The End Game For Hillary

“This is the end
Beautiful friend
This is the end
My only friend, the end

Of our elaborate plans, the end
Of everything that stands, the end
No safety or surprise, the end
Ill never look into your eyes…again” — The Doors

The AP has released a story saying that Hillary is going to concede tonight, but the campaign has denied that it’s true.

However, according to Terry McAuliffe, Hillary will give up the ghost if Obama hits 2118 delegates.

CBS is saying that Obama sits a mere 36 delegates away from that number and the Politico is saying that the delegates he’ll collect in South Dakota, Montana, and from the super delegates will probably put him over the top.

That’s probably correct.

Theoretically, could Hillary fight on all the way to the convention and try to get the super delegates to switch their votes back to her?

Sure, but that would take her over the line from “scrappy & tenacious” to “obsessed.” On the other hand, she could still step out now, negotiate with the Obama campaign to pay off her debts from the run, and be in position to be a strong contender in 2012 if he loses. All that would disappear if she fought on after it appeared that he had captured the nomination.

So, is Hillary going to concede tonight? Probably not, unless Obama definitively locks it up in the next few hours. However, is it likely that this race will be over by the end of the week? Yes, it is.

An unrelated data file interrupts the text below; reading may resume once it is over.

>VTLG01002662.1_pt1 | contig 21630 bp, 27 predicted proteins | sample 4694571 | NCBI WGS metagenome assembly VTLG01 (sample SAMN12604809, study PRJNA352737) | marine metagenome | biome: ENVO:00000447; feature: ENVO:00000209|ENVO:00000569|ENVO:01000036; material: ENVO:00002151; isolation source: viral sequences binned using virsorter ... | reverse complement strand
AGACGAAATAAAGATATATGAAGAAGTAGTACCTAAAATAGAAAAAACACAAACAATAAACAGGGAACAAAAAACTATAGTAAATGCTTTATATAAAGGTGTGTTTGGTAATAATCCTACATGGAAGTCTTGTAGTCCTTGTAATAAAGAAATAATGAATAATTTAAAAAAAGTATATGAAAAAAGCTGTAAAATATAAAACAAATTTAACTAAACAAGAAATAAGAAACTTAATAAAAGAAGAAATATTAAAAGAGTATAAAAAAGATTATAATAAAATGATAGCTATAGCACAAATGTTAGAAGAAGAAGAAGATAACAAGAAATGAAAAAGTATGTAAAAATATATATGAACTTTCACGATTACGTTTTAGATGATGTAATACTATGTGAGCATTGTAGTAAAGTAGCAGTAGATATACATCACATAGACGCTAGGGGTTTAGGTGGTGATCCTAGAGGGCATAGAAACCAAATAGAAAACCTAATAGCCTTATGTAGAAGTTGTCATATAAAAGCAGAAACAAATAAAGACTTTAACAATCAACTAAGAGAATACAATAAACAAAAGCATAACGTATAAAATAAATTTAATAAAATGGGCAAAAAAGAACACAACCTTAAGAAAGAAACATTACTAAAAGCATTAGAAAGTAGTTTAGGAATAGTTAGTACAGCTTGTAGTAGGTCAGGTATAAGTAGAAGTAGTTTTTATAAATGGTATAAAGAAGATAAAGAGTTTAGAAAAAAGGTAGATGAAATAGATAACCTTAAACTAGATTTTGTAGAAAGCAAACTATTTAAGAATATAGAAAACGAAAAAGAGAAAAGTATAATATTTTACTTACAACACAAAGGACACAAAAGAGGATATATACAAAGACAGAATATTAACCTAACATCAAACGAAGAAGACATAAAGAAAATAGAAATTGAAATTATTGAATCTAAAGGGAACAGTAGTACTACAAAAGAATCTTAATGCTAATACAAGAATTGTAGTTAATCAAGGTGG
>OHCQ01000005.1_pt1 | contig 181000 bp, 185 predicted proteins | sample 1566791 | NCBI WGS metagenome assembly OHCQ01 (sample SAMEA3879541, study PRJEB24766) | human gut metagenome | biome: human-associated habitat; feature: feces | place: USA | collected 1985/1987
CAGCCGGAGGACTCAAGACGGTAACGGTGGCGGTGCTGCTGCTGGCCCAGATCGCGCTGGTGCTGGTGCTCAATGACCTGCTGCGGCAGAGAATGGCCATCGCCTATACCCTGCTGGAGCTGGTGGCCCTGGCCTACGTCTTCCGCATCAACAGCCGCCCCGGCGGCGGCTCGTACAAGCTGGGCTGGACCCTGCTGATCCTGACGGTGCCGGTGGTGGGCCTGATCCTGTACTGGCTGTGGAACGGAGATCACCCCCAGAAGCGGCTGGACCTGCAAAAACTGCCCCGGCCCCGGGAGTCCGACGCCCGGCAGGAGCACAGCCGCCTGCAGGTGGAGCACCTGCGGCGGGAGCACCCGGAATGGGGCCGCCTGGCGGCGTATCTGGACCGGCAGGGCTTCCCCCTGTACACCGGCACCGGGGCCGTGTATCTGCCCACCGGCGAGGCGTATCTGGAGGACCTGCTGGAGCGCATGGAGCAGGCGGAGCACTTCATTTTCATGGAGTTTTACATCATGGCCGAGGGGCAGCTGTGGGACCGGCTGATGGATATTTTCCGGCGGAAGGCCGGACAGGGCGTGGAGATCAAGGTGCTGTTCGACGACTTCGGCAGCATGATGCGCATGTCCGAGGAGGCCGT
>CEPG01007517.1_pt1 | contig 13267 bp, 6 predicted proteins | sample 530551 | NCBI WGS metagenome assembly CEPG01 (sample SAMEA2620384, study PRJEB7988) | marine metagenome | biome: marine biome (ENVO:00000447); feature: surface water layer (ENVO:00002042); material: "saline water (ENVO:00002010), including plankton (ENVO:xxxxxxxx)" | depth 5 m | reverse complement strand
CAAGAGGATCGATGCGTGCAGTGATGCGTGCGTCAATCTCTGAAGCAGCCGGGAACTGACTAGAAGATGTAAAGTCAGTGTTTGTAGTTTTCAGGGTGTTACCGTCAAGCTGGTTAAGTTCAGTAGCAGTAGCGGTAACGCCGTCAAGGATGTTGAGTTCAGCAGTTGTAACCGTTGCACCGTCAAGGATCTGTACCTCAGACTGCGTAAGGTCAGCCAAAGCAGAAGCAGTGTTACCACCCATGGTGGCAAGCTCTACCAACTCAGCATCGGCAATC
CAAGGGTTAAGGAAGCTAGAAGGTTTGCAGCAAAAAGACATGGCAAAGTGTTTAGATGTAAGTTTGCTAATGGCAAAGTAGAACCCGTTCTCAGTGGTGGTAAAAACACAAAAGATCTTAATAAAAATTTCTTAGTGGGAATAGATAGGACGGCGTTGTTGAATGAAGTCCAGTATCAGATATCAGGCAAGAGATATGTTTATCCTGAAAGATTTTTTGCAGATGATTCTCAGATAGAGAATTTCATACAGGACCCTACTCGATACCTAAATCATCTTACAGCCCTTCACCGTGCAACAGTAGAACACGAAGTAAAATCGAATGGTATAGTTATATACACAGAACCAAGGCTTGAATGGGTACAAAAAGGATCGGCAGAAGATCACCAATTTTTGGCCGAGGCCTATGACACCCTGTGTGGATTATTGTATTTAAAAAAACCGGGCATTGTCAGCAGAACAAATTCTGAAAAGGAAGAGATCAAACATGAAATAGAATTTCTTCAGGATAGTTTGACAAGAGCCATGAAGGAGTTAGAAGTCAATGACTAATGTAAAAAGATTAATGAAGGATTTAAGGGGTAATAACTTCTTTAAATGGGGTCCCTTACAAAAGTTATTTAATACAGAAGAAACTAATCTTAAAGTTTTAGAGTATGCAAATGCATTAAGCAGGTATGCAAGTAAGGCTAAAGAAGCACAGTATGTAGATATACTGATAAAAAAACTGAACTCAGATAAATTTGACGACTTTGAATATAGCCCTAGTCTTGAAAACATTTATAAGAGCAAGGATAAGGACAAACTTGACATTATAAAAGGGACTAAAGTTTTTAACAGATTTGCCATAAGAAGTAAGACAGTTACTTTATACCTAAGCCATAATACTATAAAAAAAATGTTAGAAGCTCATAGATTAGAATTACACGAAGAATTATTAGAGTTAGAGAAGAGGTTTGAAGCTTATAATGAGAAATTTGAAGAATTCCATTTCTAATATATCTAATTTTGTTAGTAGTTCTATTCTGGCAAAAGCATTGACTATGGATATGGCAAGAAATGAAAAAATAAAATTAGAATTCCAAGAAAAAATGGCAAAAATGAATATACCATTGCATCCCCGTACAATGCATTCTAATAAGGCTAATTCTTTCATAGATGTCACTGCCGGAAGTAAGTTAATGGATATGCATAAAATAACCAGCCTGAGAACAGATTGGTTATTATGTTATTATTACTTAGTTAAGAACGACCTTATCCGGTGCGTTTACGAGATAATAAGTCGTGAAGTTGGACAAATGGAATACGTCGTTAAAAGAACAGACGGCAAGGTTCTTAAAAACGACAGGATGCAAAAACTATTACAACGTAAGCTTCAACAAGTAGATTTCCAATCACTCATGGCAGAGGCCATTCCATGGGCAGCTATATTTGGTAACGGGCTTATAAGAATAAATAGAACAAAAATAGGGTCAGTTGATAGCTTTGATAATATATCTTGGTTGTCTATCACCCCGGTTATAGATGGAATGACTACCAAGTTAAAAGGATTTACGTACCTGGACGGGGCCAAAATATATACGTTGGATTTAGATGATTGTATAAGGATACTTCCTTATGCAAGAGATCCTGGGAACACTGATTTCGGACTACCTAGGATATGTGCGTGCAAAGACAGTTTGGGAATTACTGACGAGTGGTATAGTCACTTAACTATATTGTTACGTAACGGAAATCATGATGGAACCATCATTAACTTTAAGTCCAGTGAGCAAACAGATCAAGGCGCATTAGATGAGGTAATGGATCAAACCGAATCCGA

This is the end for Hillary.

Update #1: According to the AP, Obama has clinched it.

Barack Obama effectively clinched the Democratic presidential nomination Tuesday, based on an Associated Press tally of convention delegates, becoming the first black candidate ever to lead his party into a fall campaign for the White House.

Campaigning on an insistent call for change, Obama outlasted former first lady Hillary Rodham Clinton in a historic race that sparked record turnout in primary after primary, yet exposed deep racial divisions within the party.

The AP tally was based on public commitments from delegates as well as more than a dozen private commitments. It also included a minimum number of delegates Obama was guaranteed even if he lost the final two primaries in South Dakota and Montana later in the day.

The 46-year-old first-term senator will face Sen. John McCain of Arizona in the fall campaign to become the 44th president.

Clinton was ready to concede that her rival had amassed the delegates needed to triumph, according to officials in her campaign. These officials said the New York senator did not intend to suspend or end her candidacy in a speech Tuesday night in New York. They spoke on condition of anonymity because they had not been authorized to divulge her plans.

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